How to write up research

Most scientific research publications are written poorly, because talent in science is not necessarily correlated with talent in writing. Therefore, research publications are not necessarily good examples of how to write well. So, how does a scientist learn to write up research?

Before you learn how to write about research, you must learn how to write in general. The quickest way to do that is to read Strunk & White's Elements of Style. This book has been around for decades. It contains very specific and very good advice on how to write almost anything. Amazingly, it is small enough to fit in your pocket.

The book is divided into convenient little sections. Each section gives advice on one aspect of writing. Instead of reading the book from start to finish, I recommend that you read one random section of the book every week. Repeat this random sampling (with replacement) until you know the book almost by heart. To encourage such use, I have left a copy of the book in our lab. Let me know if you can't find it.

When you think you know how to write in general, here is some additional specific advice on how to write research papers in natural language processing and related fields. If there are points that you don't understand, I would be happy to explain them.

[Tools | Content | Format | Extras ]
Tools The lingua franca of computer science publications is (still and for the foreseeable future) LaTeX. Learn it early; learn it often. There are some good tutorials; just ask around. If you write things up in some other format, be prepared to re-write it in LaTeX when it's time to publish. You will usually rewrite things several times before they're published in any case, but it's much less work to rewrite something in the same file format than to rewrite it in a new format.

We have some homegrown tools and templates to streamline the process of writing about NLP research in LaTeX. They all live in the writing/ CVS repository on s1, under the shared/ subdirectory. When you start writing a new paper or tech report, do a CVS check-out of writing/shared/, and create a new subdirectory for your document under writing/, e.g. writing/MyNewDir. Then cd to MyNewDir and run ../shared/start-writing. This little shell script will do the following:

  1. It will copy the file writing/paper.template.tex to your new subdirectory. You should rename this file appropriately to MyNewPaper.tex or what have you. This template is a good starting point for most NLP papers and tech reports.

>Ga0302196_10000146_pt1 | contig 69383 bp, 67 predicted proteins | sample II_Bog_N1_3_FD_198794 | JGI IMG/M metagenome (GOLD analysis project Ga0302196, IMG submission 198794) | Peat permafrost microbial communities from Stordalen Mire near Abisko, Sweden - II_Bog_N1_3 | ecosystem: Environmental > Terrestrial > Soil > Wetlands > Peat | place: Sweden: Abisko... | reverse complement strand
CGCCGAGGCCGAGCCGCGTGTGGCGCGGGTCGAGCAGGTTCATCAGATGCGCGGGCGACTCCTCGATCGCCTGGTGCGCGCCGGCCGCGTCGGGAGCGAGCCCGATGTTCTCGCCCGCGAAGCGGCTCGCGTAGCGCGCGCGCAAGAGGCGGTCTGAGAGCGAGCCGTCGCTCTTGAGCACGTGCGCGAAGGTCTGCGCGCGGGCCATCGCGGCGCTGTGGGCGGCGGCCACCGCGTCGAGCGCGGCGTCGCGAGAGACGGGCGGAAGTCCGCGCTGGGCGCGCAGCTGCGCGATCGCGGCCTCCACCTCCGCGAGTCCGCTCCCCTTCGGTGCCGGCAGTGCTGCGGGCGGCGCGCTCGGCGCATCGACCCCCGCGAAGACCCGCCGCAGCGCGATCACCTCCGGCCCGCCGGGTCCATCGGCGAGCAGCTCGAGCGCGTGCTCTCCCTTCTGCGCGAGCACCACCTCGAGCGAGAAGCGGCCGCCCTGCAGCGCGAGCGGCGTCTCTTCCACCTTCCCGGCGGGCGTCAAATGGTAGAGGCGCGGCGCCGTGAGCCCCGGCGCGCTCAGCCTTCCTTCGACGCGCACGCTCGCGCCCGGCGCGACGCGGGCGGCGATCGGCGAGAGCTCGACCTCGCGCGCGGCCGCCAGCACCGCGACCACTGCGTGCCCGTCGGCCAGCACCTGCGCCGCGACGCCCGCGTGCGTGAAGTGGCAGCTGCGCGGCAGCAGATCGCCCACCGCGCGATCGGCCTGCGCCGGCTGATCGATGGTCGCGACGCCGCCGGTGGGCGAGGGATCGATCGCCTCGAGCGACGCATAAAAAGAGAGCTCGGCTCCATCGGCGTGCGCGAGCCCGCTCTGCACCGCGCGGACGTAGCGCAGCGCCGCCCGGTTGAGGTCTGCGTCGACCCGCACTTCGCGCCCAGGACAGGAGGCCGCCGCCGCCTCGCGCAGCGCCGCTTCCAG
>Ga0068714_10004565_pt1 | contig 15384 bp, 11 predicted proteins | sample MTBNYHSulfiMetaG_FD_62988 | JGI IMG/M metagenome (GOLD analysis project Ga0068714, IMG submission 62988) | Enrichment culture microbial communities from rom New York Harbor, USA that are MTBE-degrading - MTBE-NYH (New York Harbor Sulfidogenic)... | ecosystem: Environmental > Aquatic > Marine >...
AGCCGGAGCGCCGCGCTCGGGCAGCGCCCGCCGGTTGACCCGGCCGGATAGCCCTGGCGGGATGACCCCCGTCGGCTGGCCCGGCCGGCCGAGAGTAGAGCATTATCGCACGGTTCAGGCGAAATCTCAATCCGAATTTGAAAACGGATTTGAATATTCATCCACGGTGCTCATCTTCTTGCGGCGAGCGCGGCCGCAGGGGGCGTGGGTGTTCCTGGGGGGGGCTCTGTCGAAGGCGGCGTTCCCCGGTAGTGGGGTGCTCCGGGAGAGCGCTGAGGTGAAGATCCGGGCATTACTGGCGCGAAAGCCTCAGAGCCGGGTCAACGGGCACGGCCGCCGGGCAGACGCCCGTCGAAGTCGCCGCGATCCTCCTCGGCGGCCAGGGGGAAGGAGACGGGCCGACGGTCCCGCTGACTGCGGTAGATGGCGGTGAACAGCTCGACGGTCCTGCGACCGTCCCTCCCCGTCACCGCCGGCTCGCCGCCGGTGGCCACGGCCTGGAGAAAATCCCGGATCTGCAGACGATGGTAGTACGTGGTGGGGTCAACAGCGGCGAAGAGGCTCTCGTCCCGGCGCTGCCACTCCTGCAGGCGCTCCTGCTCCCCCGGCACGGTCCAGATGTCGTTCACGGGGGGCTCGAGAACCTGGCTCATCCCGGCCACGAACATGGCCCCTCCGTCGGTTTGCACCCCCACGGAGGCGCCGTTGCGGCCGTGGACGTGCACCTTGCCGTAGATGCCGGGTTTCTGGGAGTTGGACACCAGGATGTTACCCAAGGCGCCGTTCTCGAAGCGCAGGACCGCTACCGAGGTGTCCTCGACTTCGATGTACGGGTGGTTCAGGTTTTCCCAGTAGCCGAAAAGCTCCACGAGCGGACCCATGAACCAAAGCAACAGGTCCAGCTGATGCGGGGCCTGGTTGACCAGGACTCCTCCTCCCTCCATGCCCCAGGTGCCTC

2. It will sym-link to a bunch of other files in writing/shared/ that pertain to BibTex, the LaTeX module that greatly simplifies the management of citations and references. The mt.bib file is a large bibliography of much of the literature that is relevant to our research. It's in the format that allows the BibTex program to typeset relevant references in a variety of styles. By sharing this file we reduce each other's work in entering bibliographic information. The files bibtex-citation-macros.sty and bibtex-citation-macros.bst are programs that tell LaTeX how to format the mt.bib entries for your particular document. The paper.template.tex illustrates how to use all these files together.
  3. It will sym-link to the Makefile. With the Makefile in place, you can just type 'make MyNewPaper.ps' in the relevant subdirectory to convert MyNewPaper.tex to PostScript, incorporating the figures and bibliography in a sensible way. There are also options for output in PDF, html, etc. Type `make help` to see the options. To save a few more keystrokes, I usually define the following macros in my shell (BASH syntax would be slightly different):
    • alias mps 'make \!*.ps'
    • alias mpdf 'make \!*.pdf'
    Then I can simply type `mps MyNewPaper` to get PostScript.
After giving paper.template.tex a new name, you can start writing in it. Don't forget to check your revised tex source files into CVS. This is the easiest way to have your writings always available no matter where you are, to share it with others in the group, and to roll back changes if necessary. You can also edit the mt.bib, but there's no point checking in the symlink for it, since CVS cannot detect changes in symlinks anyway. In order to take effect, changes to mt.bib should be checked in from within the writing/shared/ subdirectory.

Content

General

Grammar

Word Choice

Citations

Format

More advice on technical writing


Dan Melamed (melamed at cs.nyu.edu)
Last modified: Wed May 24 17:32:44 EDT 2006